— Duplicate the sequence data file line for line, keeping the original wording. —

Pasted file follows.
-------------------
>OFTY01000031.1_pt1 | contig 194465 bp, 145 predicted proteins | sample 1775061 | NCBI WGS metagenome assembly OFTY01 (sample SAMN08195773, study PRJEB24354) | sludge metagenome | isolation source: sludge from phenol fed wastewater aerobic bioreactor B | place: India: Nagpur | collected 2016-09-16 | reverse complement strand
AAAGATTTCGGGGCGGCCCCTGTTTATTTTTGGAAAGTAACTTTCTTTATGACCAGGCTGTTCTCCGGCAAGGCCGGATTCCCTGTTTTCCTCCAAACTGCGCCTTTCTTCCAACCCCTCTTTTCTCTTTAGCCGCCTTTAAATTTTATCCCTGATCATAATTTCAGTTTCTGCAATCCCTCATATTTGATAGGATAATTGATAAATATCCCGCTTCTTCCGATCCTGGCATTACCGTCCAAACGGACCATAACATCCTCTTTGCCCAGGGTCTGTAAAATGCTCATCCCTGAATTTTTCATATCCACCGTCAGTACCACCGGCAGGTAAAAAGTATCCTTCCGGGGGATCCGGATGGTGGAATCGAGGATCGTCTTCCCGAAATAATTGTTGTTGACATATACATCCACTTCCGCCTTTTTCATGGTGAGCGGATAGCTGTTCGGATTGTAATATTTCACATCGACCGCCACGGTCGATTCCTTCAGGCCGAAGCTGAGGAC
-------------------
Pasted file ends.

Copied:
>OFTY01000031.1_pt1 | contig 194465 bp, 145 predicted proteins | sample 1775061 | NCBI WGS metagenome assembly OFTY01 (sample SAMN08195773, study PRJEB24354) | sludge metagenome | isolation source: sludge from phenol fed wastewater aerobic bioreactor B | place: India: Nagpur | collected 2016-09-16 | reverse complement strand
AAAGATTTCGGGGCGGCCCCTGTTTATTTTTGGAAAGTAACTTTCTTTATGACCAGGCTGTTCTCCGGCAAGGCCGGATTCCCTGTTTTCCTCCAAACTGCGCCTTTCTTCCAACCCCTCTTTTCTCTTTAGCCGCCTTTAAATTTTATCCCTGATCATAATTTCAGTTTCTGCAATCCCTCATATTTGATAGGATAATTGATAAATATCCCGCTTCTTCCGATCCTGGCATTACCGTCCAAACGGACCATAACATCCTCTTTGCCCAGGGTCTGTAAAATGCTCATCCCTGAATTTTTCATATCCACCGTCAGTACCACCGGCAGGTAAAAAGTATCCTTCCGGGGGATCCGGATGGTGGAATCGAGGATCGTCTTCCCGAAATAATTGTTGTTGACATATACATCCACTTCCGCCTTTTTCATGGTGAGCGGATAGCTGTTCGGATTGTAATATTTCACATCGACCGCCACGGTCGATTCCTTCAGGCCGAAGCTGAGGAC